By CHRISTINE ARMARIO and FRANKLIN BRICEÑO, Associated Press
LIMA, Peru (AP) — When Johan Álvarez was unable to provide more than one meal a day for his young family, he knew it was time to leave Venezuela.
With his wife and infant son, the 25-year-old embarked on a lengthy journey by bus through three nations to reach Peru earlier this year.
Now they are among a growing swell of Venezuelans asking to be recognized as refugees.
A United Nations report released Wednesday finds that Venezuelans represent the largest group worldwide filing new asylum claims. Those fleeing the troubled South American nation made more than one in five of all asylum requests in 2018, higher than the number of claims made by people escaping Afghanistan and Syria.
But Venezuela is not in the midst of war and many foreign governments are reluctant to recognize the migrants as refugees.
On a recent overcast day in Peru’s capital, Álvarez filed into a line with about a hundred other Venezuelan arrivals filing for asylum, hoping his family’s tale of hunger back home would be enough to earn them refugee status.
“It’s not a war of arms,” he said. “But it is a war of survival.”
As Venezuela’s crisis drags on, the number fleeing is rising by alarming numbers. The United Nations estimates there are now 4 million Venezuelans living abroad—a quarter of whom have fled since November. The Organization of American States estimates the number could reach 7.5 million by the end of 2020.
The widely used definition of refugee is someone who has fled his or her homeland because of persecution, war or violence. Asylum claimants typically have to show that they cannot return due to a well-founded fear of persecution because of race, religion, nationality, political opinion or membership in a particular group.
But a more encompassing definition in the 1984 Cartagena Declaration includes people fleeing hunger and poverty resulting from the breakdown of rule of law — conditions which a much wider group of Venezuelans are experiencing.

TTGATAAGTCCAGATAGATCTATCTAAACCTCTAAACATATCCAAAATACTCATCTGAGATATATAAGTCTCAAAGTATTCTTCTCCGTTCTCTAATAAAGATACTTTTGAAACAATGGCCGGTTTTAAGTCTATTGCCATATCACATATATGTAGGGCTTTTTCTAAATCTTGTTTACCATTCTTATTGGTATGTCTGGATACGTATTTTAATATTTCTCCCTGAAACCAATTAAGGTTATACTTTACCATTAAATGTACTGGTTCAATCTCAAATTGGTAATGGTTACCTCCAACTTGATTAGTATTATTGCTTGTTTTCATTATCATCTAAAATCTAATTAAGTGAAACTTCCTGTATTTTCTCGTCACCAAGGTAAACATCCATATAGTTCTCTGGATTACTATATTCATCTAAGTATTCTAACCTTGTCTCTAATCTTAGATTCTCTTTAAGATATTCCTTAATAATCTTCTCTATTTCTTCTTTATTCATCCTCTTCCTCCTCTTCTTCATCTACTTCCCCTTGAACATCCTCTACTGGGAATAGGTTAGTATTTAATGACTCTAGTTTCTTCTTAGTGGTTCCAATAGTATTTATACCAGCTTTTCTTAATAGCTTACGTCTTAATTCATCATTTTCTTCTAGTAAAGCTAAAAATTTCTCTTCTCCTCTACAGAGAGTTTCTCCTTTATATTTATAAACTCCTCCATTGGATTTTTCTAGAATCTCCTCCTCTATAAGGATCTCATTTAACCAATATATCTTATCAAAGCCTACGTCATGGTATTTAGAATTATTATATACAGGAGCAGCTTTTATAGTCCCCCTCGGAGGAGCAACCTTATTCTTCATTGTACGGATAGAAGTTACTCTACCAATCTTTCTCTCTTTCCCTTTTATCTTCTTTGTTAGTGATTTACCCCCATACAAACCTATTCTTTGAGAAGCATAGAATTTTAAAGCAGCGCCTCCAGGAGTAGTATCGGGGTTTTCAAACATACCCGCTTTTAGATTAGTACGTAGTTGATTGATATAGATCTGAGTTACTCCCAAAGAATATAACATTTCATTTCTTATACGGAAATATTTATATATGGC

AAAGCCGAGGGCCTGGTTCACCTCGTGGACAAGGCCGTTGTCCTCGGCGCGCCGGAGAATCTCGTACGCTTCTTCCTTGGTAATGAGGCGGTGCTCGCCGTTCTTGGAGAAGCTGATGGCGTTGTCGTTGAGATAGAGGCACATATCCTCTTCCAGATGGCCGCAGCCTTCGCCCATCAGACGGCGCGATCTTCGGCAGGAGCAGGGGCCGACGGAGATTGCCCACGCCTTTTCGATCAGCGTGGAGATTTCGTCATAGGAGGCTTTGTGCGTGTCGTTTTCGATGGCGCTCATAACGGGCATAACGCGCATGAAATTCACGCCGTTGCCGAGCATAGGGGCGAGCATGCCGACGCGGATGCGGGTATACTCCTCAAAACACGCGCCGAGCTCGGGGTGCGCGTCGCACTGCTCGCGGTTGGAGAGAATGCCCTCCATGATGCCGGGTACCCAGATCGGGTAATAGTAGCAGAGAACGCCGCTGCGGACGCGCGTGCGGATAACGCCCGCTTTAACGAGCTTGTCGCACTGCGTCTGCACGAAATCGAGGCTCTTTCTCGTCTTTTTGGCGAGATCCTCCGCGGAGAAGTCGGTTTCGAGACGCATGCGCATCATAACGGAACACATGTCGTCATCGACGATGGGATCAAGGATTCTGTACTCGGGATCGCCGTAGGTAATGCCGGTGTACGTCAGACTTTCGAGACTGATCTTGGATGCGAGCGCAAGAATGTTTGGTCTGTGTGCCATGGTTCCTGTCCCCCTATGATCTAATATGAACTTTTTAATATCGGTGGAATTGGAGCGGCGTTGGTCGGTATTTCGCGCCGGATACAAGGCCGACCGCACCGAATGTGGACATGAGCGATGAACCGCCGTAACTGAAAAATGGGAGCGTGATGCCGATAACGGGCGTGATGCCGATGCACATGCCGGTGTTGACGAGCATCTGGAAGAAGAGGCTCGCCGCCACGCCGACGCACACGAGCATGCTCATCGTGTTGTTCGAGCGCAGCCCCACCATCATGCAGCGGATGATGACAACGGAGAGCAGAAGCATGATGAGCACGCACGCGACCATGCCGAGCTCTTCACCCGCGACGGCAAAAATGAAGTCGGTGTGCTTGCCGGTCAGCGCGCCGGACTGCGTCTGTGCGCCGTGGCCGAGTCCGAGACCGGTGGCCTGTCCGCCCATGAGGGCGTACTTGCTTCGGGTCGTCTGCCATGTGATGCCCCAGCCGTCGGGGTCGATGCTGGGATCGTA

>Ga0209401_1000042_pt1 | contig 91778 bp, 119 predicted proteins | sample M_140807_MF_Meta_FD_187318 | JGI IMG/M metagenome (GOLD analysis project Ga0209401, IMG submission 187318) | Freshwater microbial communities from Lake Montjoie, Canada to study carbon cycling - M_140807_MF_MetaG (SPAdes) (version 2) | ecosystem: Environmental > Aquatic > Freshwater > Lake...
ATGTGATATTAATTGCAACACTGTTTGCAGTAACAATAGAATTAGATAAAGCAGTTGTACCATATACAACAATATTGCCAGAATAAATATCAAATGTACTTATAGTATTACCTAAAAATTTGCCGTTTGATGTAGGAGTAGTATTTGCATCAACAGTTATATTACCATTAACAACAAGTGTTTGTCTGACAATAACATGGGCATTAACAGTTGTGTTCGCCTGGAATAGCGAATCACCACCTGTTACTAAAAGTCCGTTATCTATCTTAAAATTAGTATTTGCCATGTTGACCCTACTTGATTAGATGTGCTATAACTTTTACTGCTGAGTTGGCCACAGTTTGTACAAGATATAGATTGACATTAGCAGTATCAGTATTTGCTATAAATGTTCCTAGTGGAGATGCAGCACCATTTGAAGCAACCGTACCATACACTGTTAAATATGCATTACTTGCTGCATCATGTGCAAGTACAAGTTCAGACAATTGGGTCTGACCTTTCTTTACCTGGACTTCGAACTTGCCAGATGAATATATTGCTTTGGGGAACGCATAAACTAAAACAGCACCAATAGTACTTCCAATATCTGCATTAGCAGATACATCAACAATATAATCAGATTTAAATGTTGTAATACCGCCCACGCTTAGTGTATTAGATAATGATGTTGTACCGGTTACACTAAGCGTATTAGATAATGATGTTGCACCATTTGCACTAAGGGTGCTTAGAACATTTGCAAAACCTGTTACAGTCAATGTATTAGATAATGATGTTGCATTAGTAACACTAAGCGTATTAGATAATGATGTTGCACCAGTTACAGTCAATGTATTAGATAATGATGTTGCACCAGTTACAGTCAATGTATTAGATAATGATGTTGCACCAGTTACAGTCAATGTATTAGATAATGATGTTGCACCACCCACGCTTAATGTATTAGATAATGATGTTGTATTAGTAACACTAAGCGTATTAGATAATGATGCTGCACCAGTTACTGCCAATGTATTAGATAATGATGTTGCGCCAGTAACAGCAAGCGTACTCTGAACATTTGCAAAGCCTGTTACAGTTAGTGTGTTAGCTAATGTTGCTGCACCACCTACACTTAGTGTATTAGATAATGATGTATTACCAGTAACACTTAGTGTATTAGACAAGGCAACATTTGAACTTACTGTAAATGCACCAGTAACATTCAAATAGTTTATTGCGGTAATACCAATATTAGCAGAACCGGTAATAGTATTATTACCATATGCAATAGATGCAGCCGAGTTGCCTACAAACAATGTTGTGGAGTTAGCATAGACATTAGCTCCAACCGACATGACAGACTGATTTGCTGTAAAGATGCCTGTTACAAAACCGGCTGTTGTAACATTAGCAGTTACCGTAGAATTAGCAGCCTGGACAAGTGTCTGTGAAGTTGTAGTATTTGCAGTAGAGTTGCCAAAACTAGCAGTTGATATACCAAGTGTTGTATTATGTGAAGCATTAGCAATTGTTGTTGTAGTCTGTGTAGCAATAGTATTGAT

To date, more than 460,000 Venezuelans have sought asylum, including nearly 350,000 in 2018 alone, according to the U.N. A large number of those claims are being filed in Peru, where some 800,000 Venezuelans now reside.
Last year, Peru received 192,500 claims—an astoundingly high number that has created a backlog. Just over 1,000 Venezuelans have gotten their asylum requests approved. Worldwide, only about 21,000 Venezuelans have been recognized as refugees to date.
The U.N. report released Wednesday notes the Venezuela migration crisis has increasingly taken on the “characteristics of a refugee situation” and says it is clear that international protection considerations “are applicable to the majority of Venezuelans.” Such protections could spare them from deportation.
“People fleeing Venezuela are doing so in increasingly complex circumstances,” said Federico Agusti, the U.N. refugee agency’s representative in Peru. “It’s not just a humanitarian crisis. The reason they had to leave is because their life was in danger.”
David Smolansky, a Venezuela opposition leader who himself escaped in a journey through the jungle of Brazil, is now the coordinator of a migrant working group led by the Washington-based Organization of American States. He has been traveling throughout the Americas encouraging nations to apply the Cartagena Declaration, which was signed by several of the Latin American nations where Venezuelans are now arriving.
“If you give them refugee status, it will guarantee protection,” he said. “I think it will create a commitment from the international community to cooperate more.”
Accepting a broader definition of who constitutes a refugee is particularly relevant in Colombia, where large numbers of Venezuelans have fled.